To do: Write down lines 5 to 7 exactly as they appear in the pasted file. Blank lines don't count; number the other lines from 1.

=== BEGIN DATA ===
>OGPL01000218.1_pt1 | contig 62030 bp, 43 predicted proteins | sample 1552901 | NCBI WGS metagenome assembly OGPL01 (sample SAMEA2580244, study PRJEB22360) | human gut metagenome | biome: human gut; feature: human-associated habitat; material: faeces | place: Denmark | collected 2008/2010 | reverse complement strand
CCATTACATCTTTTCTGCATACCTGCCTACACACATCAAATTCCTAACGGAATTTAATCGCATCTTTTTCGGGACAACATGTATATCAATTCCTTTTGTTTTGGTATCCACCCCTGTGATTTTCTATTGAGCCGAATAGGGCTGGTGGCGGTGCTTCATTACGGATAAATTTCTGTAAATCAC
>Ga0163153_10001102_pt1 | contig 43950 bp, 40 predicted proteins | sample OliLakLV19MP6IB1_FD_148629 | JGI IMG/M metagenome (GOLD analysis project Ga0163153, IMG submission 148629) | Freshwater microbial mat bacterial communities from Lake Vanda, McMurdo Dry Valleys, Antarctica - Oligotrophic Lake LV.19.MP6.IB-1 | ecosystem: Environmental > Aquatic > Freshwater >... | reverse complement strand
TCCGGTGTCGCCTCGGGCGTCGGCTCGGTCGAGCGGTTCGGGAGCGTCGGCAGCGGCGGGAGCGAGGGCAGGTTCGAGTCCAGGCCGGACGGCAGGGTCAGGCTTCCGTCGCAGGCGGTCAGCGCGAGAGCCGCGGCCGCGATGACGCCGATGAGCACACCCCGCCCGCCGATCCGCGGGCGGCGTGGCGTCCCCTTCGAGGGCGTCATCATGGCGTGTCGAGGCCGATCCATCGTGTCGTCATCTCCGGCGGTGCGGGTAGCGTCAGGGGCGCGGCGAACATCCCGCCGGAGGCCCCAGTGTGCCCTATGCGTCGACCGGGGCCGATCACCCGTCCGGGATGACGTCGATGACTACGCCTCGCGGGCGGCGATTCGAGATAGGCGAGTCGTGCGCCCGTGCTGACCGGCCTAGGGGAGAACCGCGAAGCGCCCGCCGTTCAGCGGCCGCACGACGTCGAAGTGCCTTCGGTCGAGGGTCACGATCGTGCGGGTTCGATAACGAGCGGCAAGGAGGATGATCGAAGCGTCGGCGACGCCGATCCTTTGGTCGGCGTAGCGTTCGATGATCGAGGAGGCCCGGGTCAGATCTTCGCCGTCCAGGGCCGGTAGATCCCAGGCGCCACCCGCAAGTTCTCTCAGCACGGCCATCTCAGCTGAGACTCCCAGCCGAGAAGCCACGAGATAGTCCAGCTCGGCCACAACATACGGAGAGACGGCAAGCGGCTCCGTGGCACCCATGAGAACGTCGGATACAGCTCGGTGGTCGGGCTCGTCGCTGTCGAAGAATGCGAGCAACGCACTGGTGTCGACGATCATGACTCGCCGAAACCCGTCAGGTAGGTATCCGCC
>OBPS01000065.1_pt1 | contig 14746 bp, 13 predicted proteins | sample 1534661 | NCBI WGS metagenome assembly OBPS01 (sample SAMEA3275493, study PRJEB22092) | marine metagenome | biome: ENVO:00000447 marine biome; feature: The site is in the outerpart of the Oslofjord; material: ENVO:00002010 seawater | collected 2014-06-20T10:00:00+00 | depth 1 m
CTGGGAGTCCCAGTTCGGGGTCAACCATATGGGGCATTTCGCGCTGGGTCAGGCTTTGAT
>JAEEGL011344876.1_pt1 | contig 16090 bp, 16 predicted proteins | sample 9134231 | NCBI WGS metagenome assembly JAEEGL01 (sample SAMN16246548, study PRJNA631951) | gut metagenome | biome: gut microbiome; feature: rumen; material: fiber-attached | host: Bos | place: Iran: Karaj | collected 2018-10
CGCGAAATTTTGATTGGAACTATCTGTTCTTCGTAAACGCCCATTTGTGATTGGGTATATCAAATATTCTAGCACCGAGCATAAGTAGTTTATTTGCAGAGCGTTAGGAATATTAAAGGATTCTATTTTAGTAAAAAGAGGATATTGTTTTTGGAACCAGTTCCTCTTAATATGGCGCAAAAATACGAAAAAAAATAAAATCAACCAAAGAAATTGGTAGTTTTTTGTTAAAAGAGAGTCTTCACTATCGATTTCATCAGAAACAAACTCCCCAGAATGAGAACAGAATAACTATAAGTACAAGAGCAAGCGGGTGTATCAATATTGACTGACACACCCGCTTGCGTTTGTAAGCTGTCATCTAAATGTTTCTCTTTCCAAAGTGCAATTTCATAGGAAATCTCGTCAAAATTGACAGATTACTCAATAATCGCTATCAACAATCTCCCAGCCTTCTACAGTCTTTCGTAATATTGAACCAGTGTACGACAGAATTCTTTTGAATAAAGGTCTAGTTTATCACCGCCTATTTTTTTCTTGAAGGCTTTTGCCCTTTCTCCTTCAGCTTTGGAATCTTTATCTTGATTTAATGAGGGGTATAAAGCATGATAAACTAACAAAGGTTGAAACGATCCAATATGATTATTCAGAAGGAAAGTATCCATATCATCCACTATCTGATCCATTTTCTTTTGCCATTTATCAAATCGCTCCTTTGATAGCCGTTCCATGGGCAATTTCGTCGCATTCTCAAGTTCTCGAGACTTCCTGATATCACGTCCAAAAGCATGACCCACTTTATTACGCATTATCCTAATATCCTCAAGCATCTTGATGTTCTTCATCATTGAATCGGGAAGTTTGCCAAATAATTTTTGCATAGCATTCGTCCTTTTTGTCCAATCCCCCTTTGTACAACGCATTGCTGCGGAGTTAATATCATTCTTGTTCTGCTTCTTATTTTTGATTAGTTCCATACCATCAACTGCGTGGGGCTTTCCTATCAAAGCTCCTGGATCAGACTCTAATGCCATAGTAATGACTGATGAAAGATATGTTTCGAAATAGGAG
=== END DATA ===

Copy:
>OBPS01000065.1_pt1 | contig 14746 bp, 13 predicted proteins | sample 1534661 | NCBI WGS metagenome assembly OBPS01 (sample SAMEA3275493, study PRJEB22092) | marine metagenome | biome: ENVO:00000447 marine biome; feature: The site is in the outerpart of the Oslofjord; material: ENVO:00002010 seawater | collected 2014-06-20T10:00:00+00 | depth 1 m
CTGGGAGTCCCAGTTCGGGGTCAACCATATGGGGCATTTCGCGCTGGGTCAGGCTTTGAT
>JAEEGL011344876.1_pt1 | contig 16090 bp, 16 predicted proteins | sample 9134231 | NCBI WGS metagenome assembly JAEEGL01 (sample SAMN16246548, study PRJNA631951) | gut metagenome | biome: gut microbiome; feature: rumen; material: fiber-attached | host: Bos | place: Iran: Karaj | collected 2018-10